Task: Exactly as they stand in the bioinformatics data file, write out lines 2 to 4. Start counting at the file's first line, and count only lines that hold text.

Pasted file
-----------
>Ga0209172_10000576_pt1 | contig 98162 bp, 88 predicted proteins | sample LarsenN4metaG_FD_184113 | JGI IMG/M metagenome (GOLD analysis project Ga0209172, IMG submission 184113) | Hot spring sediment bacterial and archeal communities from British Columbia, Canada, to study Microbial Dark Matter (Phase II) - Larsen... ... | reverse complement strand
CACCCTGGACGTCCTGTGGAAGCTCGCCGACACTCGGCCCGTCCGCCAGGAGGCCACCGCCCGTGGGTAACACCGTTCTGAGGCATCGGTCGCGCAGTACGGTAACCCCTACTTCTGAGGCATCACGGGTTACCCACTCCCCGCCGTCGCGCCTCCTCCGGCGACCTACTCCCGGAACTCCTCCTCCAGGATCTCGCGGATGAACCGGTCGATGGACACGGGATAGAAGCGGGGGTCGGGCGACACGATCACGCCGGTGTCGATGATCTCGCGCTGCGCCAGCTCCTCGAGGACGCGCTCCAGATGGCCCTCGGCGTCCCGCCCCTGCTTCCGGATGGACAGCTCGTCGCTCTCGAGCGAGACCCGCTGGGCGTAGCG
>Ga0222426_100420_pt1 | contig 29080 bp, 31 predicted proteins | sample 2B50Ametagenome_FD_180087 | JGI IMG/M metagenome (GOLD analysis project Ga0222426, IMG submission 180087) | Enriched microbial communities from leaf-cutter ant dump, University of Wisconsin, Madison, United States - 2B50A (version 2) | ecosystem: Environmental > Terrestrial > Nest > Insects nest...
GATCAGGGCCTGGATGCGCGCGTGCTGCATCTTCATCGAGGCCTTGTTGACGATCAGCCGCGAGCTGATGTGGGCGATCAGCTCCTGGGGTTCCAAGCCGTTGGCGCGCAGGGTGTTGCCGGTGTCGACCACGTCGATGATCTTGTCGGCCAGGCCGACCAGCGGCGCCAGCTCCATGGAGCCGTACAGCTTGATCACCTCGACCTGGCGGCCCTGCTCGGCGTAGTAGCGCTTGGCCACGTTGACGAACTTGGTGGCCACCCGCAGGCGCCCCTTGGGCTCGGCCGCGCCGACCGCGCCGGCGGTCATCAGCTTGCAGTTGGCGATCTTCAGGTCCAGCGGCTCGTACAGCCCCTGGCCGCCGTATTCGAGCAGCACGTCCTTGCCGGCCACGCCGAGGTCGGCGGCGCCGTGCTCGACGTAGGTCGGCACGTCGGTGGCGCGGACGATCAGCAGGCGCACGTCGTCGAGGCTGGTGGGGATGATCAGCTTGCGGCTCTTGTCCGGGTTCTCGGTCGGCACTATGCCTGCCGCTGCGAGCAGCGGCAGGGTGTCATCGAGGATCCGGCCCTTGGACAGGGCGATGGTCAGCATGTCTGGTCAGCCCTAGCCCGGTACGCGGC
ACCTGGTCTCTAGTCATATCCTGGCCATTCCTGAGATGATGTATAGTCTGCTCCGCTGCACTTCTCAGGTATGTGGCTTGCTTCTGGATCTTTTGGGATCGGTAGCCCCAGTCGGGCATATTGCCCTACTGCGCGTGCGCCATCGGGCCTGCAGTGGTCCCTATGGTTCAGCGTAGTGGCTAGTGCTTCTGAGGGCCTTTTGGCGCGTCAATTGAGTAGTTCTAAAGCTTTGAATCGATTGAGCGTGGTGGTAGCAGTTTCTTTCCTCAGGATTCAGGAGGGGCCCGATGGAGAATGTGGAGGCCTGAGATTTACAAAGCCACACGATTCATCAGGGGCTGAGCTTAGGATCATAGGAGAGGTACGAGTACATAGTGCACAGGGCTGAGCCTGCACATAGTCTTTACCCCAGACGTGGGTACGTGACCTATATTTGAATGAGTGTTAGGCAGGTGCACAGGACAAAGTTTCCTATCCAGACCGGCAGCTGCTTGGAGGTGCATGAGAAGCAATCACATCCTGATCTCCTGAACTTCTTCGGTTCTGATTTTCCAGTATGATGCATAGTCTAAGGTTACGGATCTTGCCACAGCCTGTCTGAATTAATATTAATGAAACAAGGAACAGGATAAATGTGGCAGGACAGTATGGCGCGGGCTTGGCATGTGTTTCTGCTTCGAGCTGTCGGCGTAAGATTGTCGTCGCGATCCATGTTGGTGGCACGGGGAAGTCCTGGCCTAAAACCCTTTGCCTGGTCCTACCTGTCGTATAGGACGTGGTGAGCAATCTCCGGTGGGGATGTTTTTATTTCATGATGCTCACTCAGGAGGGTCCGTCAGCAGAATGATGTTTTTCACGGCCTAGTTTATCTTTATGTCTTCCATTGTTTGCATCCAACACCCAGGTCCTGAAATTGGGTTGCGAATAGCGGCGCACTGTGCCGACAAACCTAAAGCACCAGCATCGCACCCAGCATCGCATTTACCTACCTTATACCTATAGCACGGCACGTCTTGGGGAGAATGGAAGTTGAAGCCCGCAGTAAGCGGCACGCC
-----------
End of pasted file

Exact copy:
CACCCTGGACGTCCTGTGGAAGCTCGCCGACACTCGGCCCGTCCGCCAGGAGGCCACCGCCCGTGGGTAACACCGTTCTGAGGCATCGGTCGCGCAGTACGGTAACCCCTACTTCTGAGGCATCACGGGTTACCCACTCCCCGCCGTCGCGCCTCCTCCGGCGACCTACTCCCGGAACTCCTCCTCCAGGATCTCGCGGATGAACCGGTCGATGGACACGGGATAGAAGCGGGGGTCGGGCGACACGATCACGCCGGTGTCGATGATCTCGCGCTGCGCCAGCTCCTCGAGGACGCGCTCCAGATGGCCCTCGGCGTCCCGCCCCTGCTTCCGGATGGACAGCTCGTCGCTCTCGAGCGAGACCCGCTGGGCGTAGCG
>Ga0222426_100420_pt1 | contig 29080 bp, 31 predicted proteins | sample 2B50Ametagenome_FD_180087 | JGI IMG/M metagenome (GOLD analysis project Ga0222426, IMG submission 180087) | Enriched microbial communities from leaf-cutter ant dump, University of Wisconsin, Madison, United States - 2B50A (version 2) | ecosystem: Environmental > Terrestrial > Nest > Insects nest...
GATCAGGGCCTGGATGCGCGCGTGCTGCATCTTCATCGAGGCCTTGTTGACGATCAGCCGCGAGCTGATGTGGGCGATCAGCTCCTGGGGTTCCAAGCCGTTGGCGCGCAGGGTGTTGCCGGTGTCGACCACGTCGATGATCTTGTCGGCCAGGCCGACCAGCGGCGCCAGCTCCATGGAGCCGTACAGCTTGATCACCTCGACCTGGCGGCCCTGCTCGGCGTAGTAGCGCTTGGCCACGTTGACGAACTTGGTGGCCACCCGCAGGCGCCCCTTGGGCTCGGCCGCGCCGACCGCGCCGGCGGTCATCAGCTTGCAGTTGGCGATCTTCAGGTCCAGCGGCTCGTACAGCCCCTGGCCGCCGTATTCGAGCAGCACGTCCTTGCCGGCCACGCCGAGGTCGGCGGCGCCGTGCTCGACGTAGGTCGGCACGTCGGTGGCGCGGACGATCAGCAGGCGCACGTCGTCGAGGCTGGTGGGGATGATCAGCTTGCGGCTCTTGTCCGGGTTCTCGGTCGGCACTATGCCTGCCGCTGCGAGCAGCGGCAGGGTGTCATCGAGGATCCGGCCCTTGGACAGGGCGATGGTCAGCATGTCTGGTCAGCCCTAGCCCGGTACGCGGC